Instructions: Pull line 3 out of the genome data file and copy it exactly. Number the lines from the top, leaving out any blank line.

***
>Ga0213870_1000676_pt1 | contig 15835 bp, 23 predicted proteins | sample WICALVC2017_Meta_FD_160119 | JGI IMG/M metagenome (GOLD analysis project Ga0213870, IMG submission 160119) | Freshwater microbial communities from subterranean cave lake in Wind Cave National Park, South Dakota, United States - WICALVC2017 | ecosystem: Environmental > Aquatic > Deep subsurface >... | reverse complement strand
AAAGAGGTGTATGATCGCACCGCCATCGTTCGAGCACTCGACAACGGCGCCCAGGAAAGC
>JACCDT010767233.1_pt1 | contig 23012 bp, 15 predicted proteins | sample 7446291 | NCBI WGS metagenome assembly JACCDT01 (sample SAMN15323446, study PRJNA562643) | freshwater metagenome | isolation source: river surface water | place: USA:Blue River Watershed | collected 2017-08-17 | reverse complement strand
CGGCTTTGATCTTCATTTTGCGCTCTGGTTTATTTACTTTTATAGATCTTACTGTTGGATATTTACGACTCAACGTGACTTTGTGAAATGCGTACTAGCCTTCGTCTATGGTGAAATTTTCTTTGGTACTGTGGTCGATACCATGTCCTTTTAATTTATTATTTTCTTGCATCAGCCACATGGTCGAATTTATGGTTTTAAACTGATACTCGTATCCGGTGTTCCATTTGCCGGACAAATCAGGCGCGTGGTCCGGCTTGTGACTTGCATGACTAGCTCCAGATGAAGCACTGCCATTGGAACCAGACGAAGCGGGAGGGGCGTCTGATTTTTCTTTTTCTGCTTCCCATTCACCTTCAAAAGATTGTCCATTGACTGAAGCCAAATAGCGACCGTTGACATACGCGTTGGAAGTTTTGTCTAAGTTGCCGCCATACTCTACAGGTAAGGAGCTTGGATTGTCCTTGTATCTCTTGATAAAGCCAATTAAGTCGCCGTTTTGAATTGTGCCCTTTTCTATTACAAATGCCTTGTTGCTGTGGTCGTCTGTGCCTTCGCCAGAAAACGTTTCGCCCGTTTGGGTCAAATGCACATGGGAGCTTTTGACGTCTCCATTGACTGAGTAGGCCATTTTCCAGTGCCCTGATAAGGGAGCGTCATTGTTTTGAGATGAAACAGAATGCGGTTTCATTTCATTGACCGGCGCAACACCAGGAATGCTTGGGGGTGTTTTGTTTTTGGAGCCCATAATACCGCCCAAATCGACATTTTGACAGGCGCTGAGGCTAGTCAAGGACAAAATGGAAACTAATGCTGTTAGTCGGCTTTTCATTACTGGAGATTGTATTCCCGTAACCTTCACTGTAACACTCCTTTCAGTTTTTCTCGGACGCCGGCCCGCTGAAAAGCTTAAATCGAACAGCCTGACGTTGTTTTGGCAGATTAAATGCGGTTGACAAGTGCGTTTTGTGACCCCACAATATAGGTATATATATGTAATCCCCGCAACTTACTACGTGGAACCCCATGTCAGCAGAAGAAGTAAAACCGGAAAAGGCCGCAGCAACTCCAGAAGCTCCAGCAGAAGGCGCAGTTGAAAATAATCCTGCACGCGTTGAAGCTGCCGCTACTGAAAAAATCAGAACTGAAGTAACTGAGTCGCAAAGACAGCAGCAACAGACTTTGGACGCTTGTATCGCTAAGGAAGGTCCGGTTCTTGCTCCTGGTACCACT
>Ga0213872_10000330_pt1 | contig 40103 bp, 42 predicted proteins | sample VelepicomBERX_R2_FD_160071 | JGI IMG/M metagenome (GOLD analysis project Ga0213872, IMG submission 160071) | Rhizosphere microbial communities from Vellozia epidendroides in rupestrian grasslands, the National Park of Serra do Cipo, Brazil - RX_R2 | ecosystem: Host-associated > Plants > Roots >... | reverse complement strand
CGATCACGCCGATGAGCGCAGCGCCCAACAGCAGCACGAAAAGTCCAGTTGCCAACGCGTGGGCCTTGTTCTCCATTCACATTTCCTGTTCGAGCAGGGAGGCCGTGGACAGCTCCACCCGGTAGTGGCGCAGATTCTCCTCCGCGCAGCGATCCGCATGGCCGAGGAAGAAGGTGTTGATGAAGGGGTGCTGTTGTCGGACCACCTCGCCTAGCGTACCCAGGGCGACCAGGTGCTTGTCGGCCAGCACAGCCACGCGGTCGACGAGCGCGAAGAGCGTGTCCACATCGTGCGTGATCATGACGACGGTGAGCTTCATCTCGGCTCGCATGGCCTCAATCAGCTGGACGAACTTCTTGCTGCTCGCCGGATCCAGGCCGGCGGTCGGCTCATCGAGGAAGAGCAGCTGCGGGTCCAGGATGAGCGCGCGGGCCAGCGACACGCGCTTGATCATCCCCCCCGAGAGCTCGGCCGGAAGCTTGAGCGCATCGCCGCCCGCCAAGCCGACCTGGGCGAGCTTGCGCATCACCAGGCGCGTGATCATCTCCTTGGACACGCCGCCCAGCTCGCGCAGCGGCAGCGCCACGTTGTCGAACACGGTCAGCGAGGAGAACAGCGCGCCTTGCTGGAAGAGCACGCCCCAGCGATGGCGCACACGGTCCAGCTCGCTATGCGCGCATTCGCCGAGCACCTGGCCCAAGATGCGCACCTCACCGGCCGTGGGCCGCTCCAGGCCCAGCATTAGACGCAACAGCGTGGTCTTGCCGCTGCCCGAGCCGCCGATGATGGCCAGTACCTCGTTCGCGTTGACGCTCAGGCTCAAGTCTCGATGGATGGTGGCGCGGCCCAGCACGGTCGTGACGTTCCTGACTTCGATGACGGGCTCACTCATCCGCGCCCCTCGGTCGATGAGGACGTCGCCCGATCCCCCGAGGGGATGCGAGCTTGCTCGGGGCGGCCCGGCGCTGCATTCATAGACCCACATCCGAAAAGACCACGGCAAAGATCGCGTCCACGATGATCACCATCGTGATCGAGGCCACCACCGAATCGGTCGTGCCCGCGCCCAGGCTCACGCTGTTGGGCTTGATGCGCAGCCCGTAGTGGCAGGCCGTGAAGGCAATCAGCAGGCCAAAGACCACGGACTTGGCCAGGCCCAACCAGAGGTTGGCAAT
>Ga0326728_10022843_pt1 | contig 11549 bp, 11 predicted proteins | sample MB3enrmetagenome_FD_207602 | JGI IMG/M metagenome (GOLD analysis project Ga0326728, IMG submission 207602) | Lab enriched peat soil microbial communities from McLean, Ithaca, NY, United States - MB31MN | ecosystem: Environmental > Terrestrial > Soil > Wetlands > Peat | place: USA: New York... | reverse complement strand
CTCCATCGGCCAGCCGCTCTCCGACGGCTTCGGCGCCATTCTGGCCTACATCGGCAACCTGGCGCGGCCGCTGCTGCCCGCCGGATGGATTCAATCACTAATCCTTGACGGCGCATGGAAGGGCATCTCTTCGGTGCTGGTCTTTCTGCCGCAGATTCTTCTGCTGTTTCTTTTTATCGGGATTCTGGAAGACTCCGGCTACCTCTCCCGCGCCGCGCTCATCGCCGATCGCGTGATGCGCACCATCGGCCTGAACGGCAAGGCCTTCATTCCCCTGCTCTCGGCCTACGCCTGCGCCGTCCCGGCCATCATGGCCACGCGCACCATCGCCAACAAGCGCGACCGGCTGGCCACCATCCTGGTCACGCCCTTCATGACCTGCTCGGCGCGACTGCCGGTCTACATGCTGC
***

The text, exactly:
>JACCDT010767233.1_pt1 | contig 23012 bp, 15 predicted proteins | sample 7446291 | NCBI WGS metagenome assembly JACCDT01 (sample SAMN15323446, study PRJNA562643) | freshwater metagenome | isolation source: river surface water | place: USA:Blue River Watershed | collected 2017-08-17 | reverse complement strand